The Internet of Things and the law

If there's a recurring theme of this blog, it's probably that the gap is continually widening between what technology can do and the laws that exist to regulate technology and its capabilities. From offshoring to cloud to the right to be forgotten, regulators are in constant catch-up mode, seeking with increasing desperation to apply old legal norms to ever more sophisticated technologies.

The Internet of Things (IoT) and machine-to-machine communication solutions are the latest in a long line of IT developments where the tech sector rides the wave, while lawmakers struggle in its wake.

In IoT terms, a "thing" is really just a device to collect and disseminate information. It has to be produced, installed and maintained, just like any other item. Accordingly, to anticipate the likely commercial implications of the IoT, CIOs will need to understand the lifecycle of deployment of the "things" involved.

That lifecycle ranges from initial design and development, through manufacturing, installation, operational mode, maintenance and, finally, decommissioning and re-commissioning. Any IoT solution will depend upon an extended supply chain and issues of data ownership will apply across that supply chain. It is important to define handover points and who owns the integration risk for specific products as they are developed and rolled-out on to the market. Many of the issues here will be typical outsourcing type issues around service availability and response times, issues of scalability, price structure issues and exit issues.

For example, at the design and development stage an IoT-enabled product will typically involve, at a minimum, professional services agreements and employment agreements. Issues such as privacy by design and security by design need to be addressed, along with the core issues of whether the IPR ownership and licence rights are wide enough to cover the intended use - which would typically be resolved by appropriate contractual terms.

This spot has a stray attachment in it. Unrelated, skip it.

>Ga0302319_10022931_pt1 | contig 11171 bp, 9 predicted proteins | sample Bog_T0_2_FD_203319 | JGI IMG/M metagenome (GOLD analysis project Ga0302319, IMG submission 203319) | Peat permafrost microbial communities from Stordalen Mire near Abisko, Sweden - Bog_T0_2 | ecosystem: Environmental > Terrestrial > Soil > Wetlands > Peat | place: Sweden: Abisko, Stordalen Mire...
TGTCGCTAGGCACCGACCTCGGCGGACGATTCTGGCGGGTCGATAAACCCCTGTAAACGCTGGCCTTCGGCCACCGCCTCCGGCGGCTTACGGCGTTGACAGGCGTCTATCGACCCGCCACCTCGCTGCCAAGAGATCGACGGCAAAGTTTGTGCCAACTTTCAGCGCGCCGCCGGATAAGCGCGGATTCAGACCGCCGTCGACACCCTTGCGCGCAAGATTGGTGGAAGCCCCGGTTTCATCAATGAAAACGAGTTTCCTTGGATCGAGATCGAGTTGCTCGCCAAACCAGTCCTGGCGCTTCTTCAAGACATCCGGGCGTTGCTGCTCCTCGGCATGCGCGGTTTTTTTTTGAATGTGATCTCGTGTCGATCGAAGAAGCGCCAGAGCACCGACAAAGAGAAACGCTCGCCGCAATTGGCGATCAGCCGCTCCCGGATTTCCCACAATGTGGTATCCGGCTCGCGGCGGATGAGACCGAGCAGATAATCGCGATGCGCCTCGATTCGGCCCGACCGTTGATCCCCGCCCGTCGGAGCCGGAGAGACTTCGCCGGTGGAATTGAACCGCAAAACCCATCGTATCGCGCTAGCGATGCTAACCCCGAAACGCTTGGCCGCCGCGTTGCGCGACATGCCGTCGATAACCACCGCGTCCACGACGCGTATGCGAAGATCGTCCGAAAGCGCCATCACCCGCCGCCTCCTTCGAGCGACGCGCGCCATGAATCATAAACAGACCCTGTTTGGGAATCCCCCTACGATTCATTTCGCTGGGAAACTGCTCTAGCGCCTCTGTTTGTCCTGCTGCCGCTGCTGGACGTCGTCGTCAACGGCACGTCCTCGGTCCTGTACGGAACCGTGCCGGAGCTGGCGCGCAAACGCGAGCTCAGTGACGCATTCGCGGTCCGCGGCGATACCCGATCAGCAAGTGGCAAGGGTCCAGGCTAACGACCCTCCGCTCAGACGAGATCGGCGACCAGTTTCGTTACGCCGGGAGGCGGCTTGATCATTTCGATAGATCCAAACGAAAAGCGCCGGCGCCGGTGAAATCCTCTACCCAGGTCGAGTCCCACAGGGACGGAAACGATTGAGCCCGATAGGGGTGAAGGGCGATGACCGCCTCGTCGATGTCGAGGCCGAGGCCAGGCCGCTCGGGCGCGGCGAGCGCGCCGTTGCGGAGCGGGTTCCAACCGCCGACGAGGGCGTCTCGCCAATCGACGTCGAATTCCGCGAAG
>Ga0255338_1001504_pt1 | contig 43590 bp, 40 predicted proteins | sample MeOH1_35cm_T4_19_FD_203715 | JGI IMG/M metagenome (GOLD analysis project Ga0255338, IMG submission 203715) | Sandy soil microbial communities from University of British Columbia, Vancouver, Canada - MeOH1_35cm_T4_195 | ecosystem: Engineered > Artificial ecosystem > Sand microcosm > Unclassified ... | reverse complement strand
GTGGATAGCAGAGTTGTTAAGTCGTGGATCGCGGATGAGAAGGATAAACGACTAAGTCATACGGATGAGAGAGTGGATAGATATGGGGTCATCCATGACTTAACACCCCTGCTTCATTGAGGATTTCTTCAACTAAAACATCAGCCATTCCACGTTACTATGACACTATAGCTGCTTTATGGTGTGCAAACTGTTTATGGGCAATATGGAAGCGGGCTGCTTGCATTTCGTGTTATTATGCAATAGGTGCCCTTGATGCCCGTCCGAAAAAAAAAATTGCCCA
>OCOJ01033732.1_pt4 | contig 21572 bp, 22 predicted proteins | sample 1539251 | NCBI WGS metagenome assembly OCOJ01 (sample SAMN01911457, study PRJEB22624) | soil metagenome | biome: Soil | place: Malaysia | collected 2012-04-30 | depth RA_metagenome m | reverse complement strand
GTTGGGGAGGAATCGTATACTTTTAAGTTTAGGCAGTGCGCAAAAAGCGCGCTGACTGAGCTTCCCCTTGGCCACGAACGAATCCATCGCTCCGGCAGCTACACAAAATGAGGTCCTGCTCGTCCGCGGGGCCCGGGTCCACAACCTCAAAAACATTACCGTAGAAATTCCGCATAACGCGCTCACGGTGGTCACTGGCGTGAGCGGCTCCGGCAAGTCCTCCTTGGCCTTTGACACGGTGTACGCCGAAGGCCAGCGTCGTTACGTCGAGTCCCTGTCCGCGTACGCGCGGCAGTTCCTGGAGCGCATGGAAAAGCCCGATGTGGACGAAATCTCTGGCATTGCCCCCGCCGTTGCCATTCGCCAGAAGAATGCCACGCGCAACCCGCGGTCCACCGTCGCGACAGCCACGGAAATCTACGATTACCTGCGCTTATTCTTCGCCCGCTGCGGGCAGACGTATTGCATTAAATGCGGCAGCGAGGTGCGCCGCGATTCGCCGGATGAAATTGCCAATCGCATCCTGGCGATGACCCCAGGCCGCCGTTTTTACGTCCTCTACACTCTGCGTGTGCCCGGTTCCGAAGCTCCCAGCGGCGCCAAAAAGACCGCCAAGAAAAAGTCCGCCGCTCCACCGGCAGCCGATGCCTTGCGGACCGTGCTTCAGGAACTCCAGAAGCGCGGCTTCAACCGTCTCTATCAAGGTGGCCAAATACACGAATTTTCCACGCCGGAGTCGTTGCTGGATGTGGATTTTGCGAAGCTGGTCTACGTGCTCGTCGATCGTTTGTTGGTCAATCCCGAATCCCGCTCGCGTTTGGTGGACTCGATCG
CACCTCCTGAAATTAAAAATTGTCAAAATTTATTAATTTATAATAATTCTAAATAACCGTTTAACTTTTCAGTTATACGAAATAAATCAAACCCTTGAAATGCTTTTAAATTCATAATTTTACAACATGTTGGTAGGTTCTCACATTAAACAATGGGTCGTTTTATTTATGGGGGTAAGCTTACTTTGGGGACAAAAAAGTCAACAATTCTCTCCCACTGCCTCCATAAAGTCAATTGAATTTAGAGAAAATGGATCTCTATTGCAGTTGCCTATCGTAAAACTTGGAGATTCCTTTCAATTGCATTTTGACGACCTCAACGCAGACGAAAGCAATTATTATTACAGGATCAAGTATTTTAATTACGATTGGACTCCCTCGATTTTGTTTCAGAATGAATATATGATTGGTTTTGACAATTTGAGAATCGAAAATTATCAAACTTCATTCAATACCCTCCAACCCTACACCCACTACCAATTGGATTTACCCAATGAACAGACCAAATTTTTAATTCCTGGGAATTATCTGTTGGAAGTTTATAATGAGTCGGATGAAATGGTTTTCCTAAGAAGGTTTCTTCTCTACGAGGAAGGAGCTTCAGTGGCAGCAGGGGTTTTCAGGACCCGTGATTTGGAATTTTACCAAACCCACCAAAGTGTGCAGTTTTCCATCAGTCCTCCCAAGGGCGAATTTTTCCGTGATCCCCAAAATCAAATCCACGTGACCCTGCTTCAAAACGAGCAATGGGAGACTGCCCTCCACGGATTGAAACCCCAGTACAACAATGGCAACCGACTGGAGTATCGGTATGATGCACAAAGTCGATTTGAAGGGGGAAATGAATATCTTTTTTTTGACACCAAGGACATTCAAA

Looking forward to the eventual deployment of the product, at the end stage there will be third-party services agreements as well as appropriate end-user agreements. The product manufacturer will need to address appropriate security and privacy issues concerning the transfer of data and arrangements for exit and avoiding lock-in. So, for a car with built-in telematics that registers user data, how do you allow for resale of that car? How do you allow for user A's data to be deleted (or transferred to user A's own personal data locker) and enable user B to wipe the slate clean in respect of that car, register his or her identity and re-start the clock running on the car's telematics data sensors. All of these need to be addressed from the outset of the product's deployment.

In liability terms, the IoT raises many of the same issues that lawyers have dealt with for many years - in terms of which party is liable for acts or omissions. An organisation implementing an IoT solution will need to understand the types of liability that might arise from a particular IoT application, such as who bears responsibility for inaccurate data or failure to achieve proper anonymisation of data collection.

However, another developing issue for corporate users of IoT, especially when allied with Big Data analytics, is whether the predictive capabilities of an IoT/Big Data solution impose greater duties to identify risks and intervene before incidents occur. In other words, if companies use an IoT solution to collect data, combine it with other data and make predictions about the future, does that create a greater duty to act to prevent problems before they cause injury? If a company that offers an IoT-enabled solution (to use data in medicine bottle to identify users failing to take their medication and issue a warning, for example) does not analyse data correctly, is the company liable for failing to identify the potential for injuries or unfortunate events (i.e., not issuing a warning when it should have)?

As companies realise the benefits of the IoT, they will increasingly have to reckon with the consequent risks. Utilising and monetising the IoT raises significant legal questions of potential liabilities, some of which cut across traditional norms of foreseeability. While the IoT issues may be more eye-catching in the area of privacy and data security, a wide range of other issues - from regulatory compliance to IPR to liability - also need to be properly addressed to understand, and price, the risks that any given IoT-enabled solution will create.

Copyright © 2014 IDG Communications, Inc.

7 secrets of successful remote IT teams